With the Federal Communications Commission set to tackle as many as three spectrum auctions over the next 12 to 18 months, there is considerable debate as to how rules should be set up governing the bidding process. The domestic auction garnering the highest level of debate is the 600 MHz incentive auction, which is scheduled to commence in late 2014 or early 2015.
One side of the debate is looking to limit the amount of spectrum that can be acquired by wireless heavyweights Verizon Wireless and AT&T, citing their already considerable holdings below 1 GHz. That side also claims that limitations will foster greater competition, with a segment of this “side” also arguing for smaller slices of spectrum should be made available to encourage regional companies to participate.
The other side argues that in order to generate the greatest amount of revenues for the federal coffers, the auction should be conducted with the briefest list of rules that would encourage spectrum to be placed in the hands of operators with the deepest pockets in order to put those assets to greatest use. That side also feels that the use of spectrum rules to regulate competition is beyond the scope of the FCC.
RCR Wireless News recently spoke with Dr. Simon Saunders, director of technology at U.K.-based Real Wireless, about ways in which the FCC can set up rules that most benefit consumers, federal needs and wireless carriers.
Saunders noted that Real Wireless gleaned significant expertise in this department through its recent work with U.K. regulator Ofcom in connection with the recent auction of 800 MHz and 2.6 GHz spectrum set aside for the launch of “4G” services across the United Kingdom. That auction generated $3.5 billion in total bids, which while lower than forecasts, did seem to provide an operational amount of spectrum to most of the companies that participated in the event. In fact, a number of wireless carriers in the United Kingdom have already launched LTE services, including one operator that just last week announced the launch of LTE-Advanced services providing theoretical downlink speeds of up to 300 megabits per second.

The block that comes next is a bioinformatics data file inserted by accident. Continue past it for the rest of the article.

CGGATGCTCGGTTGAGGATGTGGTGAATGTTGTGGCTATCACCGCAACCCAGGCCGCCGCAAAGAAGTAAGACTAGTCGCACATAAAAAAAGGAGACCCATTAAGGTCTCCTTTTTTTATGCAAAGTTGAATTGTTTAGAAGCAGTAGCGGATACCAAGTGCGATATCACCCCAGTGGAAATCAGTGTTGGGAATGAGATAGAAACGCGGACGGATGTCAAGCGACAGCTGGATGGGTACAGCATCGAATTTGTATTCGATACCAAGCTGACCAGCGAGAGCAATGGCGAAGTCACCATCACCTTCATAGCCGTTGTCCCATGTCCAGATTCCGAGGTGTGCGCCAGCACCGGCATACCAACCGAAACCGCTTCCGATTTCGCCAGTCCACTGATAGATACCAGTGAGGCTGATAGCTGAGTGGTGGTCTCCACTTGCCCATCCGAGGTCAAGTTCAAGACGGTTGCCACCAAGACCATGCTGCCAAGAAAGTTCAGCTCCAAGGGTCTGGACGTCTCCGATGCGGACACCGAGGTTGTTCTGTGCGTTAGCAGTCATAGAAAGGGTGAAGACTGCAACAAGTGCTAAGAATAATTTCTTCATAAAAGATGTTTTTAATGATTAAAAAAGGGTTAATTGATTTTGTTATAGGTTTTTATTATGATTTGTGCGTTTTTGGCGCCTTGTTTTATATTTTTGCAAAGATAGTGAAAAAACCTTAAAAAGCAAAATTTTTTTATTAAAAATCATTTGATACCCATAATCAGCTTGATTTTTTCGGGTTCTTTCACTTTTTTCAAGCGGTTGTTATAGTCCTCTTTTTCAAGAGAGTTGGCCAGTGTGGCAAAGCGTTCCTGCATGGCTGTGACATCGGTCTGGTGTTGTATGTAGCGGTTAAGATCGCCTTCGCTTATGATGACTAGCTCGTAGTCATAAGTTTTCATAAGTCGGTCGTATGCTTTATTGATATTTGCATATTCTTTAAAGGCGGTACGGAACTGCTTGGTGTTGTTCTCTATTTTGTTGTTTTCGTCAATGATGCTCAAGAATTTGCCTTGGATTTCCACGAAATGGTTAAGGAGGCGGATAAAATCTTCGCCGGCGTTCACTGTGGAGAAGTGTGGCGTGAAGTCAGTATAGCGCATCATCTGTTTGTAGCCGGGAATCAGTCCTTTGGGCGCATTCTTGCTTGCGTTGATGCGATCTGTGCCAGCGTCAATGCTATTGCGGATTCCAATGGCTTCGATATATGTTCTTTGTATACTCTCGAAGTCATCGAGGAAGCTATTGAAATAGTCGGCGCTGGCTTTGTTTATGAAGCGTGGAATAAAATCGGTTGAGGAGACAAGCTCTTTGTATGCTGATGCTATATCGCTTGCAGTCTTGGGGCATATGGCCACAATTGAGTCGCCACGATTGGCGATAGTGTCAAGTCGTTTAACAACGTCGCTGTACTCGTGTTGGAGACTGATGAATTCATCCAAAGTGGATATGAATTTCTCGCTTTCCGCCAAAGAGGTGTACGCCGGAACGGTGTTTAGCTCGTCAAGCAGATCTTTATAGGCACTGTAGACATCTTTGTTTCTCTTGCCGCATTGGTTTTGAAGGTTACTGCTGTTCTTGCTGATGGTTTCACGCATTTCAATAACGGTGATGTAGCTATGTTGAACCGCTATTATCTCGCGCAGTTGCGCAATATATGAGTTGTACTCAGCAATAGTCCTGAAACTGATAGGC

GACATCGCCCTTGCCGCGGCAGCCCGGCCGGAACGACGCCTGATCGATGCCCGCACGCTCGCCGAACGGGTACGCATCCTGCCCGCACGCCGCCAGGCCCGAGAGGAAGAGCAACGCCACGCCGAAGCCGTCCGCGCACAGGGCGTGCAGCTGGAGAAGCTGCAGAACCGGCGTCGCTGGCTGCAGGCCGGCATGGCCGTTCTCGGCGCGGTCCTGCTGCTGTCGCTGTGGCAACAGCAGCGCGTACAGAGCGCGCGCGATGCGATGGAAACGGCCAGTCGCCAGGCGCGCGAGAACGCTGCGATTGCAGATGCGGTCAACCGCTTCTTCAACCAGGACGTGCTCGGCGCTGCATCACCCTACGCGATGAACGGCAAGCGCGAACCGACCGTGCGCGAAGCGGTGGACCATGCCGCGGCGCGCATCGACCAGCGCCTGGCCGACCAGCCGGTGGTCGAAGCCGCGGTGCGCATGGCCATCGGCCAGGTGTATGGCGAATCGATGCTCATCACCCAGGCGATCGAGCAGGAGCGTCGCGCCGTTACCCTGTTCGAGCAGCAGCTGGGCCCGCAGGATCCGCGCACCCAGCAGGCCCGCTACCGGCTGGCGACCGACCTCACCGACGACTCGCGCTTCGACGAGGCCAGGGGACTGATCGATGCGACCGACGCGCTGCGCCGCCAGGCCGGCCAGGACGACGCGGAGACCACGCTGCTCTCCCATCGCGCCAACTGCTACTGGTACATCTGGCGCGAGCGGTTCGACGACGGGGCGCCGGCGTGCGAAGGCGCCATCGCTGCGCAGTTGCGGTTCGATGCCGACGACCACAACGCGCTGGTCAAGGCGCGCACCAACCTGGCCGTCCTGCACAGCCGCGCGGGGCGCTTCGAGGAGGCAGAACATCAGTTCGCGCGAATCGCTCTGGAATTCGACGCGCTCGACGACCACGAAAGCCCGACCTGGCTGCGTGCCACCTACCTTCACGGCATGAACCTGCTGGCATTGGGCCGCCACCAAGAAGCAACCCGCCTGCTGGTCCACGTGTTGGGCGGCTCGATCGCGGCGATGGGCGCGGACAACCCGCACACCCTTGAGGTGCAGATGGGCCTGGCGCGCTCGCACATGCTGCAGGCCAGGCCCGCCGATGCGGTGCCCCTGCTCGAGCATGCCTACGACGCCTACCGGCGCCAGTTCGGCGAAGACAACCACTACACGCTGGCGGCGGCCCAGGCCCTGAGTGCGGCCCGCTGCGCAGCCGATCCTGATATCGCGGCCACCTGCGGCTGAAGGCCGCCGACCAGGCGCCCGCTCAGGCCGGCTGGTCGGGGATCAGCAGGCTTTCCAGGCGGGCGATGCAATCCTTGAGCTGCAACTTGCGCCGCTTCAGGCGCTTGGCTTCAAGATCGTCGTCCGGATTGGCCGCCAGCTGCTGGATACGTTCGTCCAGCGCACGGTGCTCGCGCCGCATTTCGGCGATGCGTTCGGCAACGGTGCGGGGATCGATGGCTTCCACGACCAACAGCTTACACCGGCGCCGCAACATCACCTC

In executing the auction, Saunders noted that Ofcom set aside a need to raise the most money from the actual auction and instead looked at the long-term benefits of getting spectrum into the hands of carriers without crippling their ability to then invest in the necessary infrastructure to make use of that spectrum. That lesson was learned the hard way by a number of European countries following 3G auctions more than a decade ago.
Saunders also explained that freeing up additional spectrum resources in higher spectrum bands targeting small cell deployments could also ease the burden on carriers that will also launch LTE services in the sub-1 GHz space. This is being supported by the FCC, which late last year unveiled a notice of proposed rulemaking to create a “Citizens Broadband Service” in the 3.5 GHz spectrum band that “will promote two major advances that enable more efficient use of radio spectrum: small cells and spectrum sharing.”
As part of the NPRM, the FCC is looking at whether it will be feasible to open up approximately 100 megahertz of spectrum in the 3550-3650 MHz bands for small cell technologies, possibly on an unlicensed basis. Currently, the most prolific unlicensed spectrum used for wireless services resides in the 2.4 GHz band that is used for Wi-Fi services.
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